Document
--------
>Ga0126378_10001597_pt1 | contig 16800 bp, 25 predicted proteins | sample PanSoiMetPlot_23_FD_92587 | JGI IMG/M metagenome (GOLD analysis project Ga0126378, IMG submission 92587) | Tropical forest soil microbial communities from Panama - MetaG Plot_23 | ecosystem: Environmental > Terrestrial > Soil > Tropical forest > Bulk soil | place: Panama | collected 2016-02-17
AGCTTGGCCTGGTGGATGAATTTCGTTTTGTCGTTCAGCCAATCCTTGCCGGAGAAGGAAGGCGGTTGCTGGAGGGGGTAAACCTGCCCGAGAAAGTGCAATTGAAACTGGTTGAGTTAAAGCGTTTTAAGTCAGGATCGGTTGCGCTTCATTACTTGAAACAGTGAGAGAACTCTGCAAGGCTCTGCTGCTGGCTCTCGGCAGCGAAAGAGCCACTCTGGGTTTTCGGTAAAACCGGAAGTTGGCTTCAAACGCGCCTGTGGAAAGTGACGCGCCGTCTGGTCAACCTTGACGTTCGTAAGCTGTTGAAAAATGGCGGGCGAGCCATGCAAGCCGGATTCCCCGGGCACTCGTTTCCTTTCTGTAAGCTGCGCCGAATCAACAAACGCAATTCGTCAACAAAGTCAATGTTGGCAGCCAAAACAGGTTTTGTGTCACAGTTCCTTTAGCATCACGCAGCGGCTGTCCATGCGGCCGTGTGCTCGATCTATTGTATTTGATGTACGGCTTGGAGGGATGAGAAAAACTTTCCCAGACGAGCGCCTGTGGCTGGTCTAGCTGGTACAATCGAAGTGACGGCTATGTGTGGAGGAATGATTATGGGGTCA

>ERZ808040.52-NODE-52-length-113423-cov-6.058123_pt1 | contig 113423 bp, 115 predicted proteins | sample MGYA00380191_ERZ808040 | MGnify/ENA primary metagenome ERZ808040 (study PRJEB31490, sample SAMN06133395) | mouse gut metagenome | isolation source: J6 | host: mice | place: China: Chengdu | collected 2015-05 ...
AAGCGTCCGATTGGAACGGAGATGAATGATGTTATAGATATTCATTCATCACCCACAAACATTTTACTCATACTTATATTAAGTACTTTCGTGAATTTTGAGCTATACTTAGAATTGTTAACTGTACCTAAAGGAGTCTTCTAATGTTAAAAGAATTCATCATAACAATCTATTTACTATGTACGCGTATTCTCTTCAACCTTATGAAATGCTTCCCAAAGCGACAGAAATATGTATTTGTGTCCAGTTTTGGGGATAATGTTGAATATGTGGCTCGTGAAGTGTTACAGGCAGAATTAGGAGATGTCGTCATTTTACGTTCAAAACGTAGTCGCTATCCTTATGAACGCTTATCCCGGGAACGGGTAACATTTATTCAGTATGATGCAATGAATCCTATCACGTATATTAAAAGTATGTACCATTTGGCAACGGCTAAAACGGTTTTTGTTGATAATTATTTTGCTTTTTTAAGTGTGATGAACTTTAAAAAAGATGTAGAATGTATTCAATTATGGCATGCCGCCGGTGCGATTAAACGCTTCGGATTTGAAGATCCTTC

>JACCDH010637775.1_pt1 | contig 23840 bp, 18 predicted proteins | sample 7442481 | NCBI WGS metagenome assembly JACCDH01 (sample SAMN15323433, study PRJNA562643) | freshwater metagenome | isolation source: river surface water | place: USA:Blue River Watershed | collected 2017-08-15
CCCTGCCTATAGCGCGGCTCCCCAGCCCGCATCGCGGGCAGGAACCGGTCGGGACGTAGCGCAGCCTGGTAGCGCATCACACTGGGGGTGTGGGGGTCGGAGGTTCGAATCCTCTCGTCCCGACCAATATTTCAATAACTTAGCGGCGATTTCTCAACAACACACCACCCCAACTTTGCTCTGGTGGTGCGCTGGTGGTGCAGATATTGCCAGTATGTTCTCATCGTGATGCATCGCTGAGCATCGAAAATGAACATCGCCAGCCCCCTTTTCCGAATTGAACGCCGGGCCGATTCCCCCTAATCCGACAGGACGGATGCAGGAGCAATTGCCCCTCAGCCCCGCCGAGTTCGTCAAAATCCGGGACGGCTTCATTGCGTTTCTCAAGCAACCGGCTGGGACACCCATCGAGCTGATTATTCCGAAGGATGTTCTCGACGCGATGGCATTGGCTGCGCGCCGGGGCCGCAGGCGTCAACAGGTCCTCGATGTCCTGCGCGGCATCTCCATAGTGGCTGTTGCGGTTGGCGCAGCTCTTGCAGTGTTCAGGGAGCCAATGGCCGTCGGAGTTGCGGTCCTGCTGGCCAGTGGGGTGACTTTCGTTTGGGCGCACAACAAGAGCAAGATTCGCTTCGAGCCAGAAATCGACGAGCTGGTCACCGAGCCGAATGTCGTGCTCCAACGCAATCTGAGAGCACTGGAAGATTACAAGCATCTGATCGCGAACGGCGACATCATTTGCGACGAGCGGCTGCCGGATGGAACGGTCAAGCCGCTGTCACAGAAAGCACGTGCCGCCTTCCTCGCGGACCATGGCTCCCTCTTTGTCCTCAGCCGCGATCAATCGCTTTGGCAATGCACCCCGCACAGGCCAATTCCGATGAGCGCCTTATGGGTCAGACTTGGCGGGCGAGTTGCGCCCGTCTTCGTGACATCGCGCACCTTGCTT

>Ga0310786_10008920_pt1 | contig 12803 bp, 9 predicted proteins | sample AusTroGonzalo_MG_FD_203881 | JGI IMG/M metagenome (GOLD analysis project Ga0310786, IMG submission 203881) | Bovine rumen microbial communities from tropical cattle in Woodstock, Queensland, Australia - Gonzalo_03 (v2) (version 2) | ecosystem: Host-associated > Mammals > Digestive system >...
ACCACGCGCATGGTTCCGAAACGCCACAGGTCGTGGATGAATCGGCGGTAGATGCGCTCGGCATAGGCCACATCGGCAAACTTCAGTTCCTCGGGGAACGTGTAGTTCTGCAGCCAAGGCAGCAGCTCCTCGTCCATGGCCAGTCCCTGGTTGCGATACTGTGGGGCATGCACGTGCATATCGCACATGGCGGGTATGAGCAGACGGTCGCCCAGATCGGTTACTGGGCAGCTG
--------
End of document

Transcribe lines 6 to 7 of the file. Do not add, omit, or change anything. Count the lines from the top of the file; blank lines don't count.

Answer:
CCCTGCCTATAGCGCGGCTCCCCAGCCCGCATCGCGGGCAGGAACCGGTCGGGACGTAGCGCAGCCTGGTAGCGCATCACACTGGGGGTGTGGGGGTCGGAGGTTCGAATCCTCTCGTCCCGACCAATATTTCAATAACTTAGCGGCGATTTCTCAACAACACACCACCCCAACTTTGCTCTGGTGGTGCGCTGGTGGTGCAGATATTGCCAGTATGTTCTCATCGTGATGCATCGCTGAGCATCGAAAATGAACATCGCCAGCCCCCTTTTCCGAATTGAACGCCGGGCCGATTCCCCCTAATCCGACAGGACGGATGCAGGAGCAATTGCCCCTCAGCCCCGCCGAGTTCGTCAAAATCCGGGACGGCTTCATTGCGTTTCTCAAGCAACCGGCTGGGACACCCATCGAGCTGATTATTCCGAAGGATGTTCTCGACGCGATGGCATTGGCTGCGCGCCGGGGCCGCAGGCGTCAACAGGTCCTCGATGTCCTGCGCGGCATCTCCATAGTGGCTGTTGCGGTTGGCGCAGCTCTTGCAGTGTTCAGGGAGCCAATGGCCGTCGGAGTTGCGGTCCTGCTGGCCAGTGGGGTGACTTTCGTTTGGGCGCACAACAAGAGCAAGATTCGCTTCGAGCCAGAAATCGACGAGCTGGTCACCGAGCCGAATGTCGTGCTCCAACGCAATCTGAGAGCACTGGAAGATTACAAGCATCTGATCGCGAACGGCGACATCATTTGCGACGAGCGGCTGCCGGATGGAACGGTCAAGCCGCTGTCACAGAAAGCACGTGCCGCCTTCCTCGCGGACCATGGCTCCCTCTTTGTCCTCAGCCGCGATCAATCGCTTTGGCAATGCACCCCGCACAGGCCAATTCCGATGAGCGCCTTATGGGTCAGACTTGGCGGGCGAGTTGCGCCCGTCTTCGTGACATCGCGCACCTTGCTT

>Ga0310786_10008920_pt1 | contig 12803 bp, 9 predicted proteins | sample AusTroGonzalo_MG_FD_203881 | JGI IMG/M metagenome (GOLD analysis project Ga0310786, IMG submission 203881) | Bovine rumen microbial communities from tropical cattle in Woodstock, Queensland, Australia - Gonzalo_03 (v2) (version 2) | ecosystem: Host-associated > Mammals > Digestive system >...